Investigations on the growth of newly formed particles to larger sizes are usually based on a relatively small subset of days on which NPF clearly occurs at a measurement site (Fig. 1). The main reason for this is that the most commonly used methods for determining particle growth rates (GRs) are only applicable for days during which there is a clear new mode of particles present in the particle size distribution that can be followed for several hours and that the growth is minimally affected by changes in measured air masses (e.g., Dal Maso et al., 2005; Kulmala et al., 2012). There is a danger that this approach gives a biased view on GR associated with atmospheric NPF, including the average level, variability, and particle size dependency of GR. Another, very common assumption is that the GR is determined almost solely by condensation of low-volatile vapors onto newly formed particles. This view is challenged by two findings. First, the average values of GR have been observed to vary little, often less than a factor of 2–3, between different environments and even less between different sites within a certain type of an environment (e.g., Kerminen et al., 2018; Nieminen et al., 2018). Second, and perhaps more importantly, GR was found to depend weakly on concentrations of “known” low-volatility vapors at two entirely different sites: urban Beijing, China (Kulmala et al., 2022a), and SMEAR II station in boreal forest, Finland (Kulmala et al., 2023). Acknowledging that aerosol physical processes (coagulation and cluster collisions with growing particles) usually have minor influences on GR (Stolzenburg et al., 2023), this “growth mystery” has two apparent explanations: either (1) our understanding of the mixture of vapors effectively condensing onto small particles, or the associated thermodynamics, is fundamentally incomplete, or (2) more species of volatile atmospheric vapors contribute to GR, e.g., via chemical reactions on particle surfaces (see detailed discussion in Kulmala et al., 2022a).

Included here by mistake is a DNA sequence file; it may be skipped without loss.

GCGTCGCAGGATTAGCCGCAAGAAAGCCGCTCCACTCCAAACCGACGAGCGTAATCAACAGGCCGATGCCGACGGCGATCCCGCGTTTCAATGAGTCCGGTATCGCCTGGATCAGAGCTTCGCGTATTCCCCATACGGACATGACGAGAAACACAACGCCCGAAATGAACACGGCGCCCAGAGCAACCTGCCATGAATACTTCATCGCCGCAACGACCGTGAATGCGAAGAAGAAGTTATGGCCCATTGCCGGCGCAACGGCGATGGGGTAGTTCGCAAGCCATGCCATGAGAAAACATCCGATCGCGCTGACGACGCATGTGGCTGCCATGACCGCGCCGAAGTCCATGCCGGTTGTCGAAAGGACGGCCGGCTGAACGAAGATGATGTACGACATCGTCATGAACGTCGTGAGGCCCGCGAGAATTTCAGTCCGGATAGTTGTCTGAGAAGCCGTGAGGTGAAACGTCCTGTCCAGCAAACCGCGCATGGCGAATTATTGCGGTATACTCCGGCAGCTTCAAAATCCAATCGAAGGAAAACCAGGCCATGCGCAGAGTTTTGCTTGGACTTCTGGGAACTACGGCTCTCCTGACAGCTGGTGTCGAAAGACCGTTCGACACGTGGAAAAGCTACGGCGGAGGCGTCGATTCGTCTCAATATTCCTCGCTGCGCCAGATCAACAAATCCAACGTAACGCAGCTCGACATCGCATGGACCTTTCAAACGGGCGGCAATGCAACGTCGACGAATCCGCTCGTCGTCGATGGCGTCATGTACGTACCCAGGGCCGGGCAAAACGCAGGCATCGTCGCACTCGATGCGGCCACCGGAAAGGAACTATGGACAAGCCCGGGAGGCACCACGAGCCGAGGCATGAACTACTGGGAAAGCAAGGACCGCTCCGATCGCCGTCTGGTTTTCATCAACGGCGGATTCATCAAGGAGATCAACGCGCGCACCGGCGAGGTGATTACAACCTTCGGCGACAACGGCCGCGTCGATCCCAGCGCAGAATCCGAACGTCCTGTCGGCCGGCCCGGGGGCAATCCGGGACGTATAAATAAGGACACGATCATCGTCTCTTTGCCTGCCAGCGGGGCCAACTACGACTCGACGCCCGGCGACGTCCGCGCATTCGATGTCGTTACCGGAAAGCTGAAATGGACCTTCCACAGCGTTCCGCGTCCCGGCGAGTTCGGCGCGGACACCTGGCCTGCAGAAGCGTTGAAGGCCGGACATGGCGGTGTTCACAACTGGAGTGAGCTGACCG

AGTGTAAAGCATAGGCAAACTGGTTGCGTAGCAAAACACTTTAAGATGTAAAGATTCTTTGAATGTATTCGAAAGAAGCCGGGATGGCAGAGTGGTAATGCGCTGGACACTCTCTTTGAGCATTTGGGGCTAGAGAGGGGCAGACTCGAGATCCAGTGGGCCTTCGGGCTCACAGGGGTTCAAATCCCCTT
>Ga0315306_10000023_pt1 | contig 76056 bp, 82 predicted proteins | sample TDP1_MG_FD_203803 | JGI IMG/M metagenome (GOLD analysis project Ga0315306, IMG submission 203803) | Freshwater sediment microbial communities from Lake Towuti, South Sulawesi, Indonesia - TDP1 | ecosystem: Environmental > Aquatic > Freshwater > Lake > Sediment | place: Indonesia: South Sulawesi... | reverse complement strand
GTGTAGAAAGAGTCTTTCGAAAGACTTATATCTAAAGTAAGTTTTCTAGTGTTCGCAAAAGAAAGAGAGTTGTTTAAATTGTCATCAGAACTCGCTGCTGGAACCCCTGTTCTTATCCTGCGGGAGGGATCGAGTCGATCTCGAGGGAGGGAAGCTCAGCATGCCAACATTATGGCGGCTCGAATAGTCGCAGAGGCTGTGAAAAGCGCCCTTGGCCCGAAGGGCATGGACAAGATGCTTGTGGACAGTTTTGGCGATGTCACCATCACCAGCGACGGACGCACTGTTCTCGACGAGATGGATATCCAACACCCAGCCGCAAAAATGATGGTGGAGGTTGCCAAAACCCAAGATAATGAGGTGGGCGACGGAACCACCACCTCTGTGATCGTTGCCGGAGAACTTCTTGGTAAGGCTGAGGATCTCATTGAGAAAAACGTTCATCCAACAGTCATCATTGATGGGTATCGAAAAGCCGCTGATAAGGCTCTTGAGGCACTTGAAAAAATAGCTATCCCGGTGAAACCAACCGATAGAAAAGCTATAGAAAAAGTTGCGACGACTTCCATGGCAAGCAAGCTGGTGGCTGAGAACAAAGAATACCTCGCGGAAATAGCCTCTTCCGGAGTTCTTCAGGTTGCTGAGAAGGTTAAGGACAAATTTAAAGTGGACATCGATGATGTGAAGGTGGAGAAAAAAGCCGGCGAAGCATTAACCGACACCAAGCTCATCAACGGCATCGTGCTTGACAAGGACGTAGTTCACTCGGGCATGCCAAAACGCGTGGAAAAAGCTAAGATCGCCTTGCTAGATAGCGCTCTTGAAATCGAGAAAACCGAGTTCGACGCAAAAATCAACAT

2.2 New, alternative approach and new opportunities

Instead of separately estimating the frequency of NPF and its intensity for a subset of days, often comprising only a small fraction of all days at any individual site, we propose that these two quantities will be combined into a probability distribution of the intensity of NPF that in practice covers all the days (Fig. 2). The intensity of NPF would in this case mean the formation rates of new particles, JC, at some fixed particle diameter, dC. Provided that the particle growth rate at sizes close to or slightly above dC is known, or can be estimated, the values of JC can be determined in the same way as in the traditional NPF event analysis (e.g., Kulmala et al., 2012) and then integrated over a desired period of time (daily, sub-daily, or instantaneous values). To get the best benefit of the derived distribution of JC for subsequent application purposes, the chosen value of dC should be large enough so that the complicated and poorly understood processes that determine survival probabilities of growing clusters and particles would mainly be restricted to sizes below dC (see, e.g., Kulmala et al., 2017). According to our current understanding in this respect (Cai et al., 2022; Tuovinen et al., 2022), dC should be 3 nm minimum and preferably somewhat larger under heavily polluted conditions. The upper limit of dC should be selected so that the calculated values of JC would be minimally affected by primary particle sources. While this is of little concern in remote or most rural areas, fresh primary particles, e.g., from traffic emission, are known to extend in size well below 10 nm (e.g., Rönkkö et al., 2017).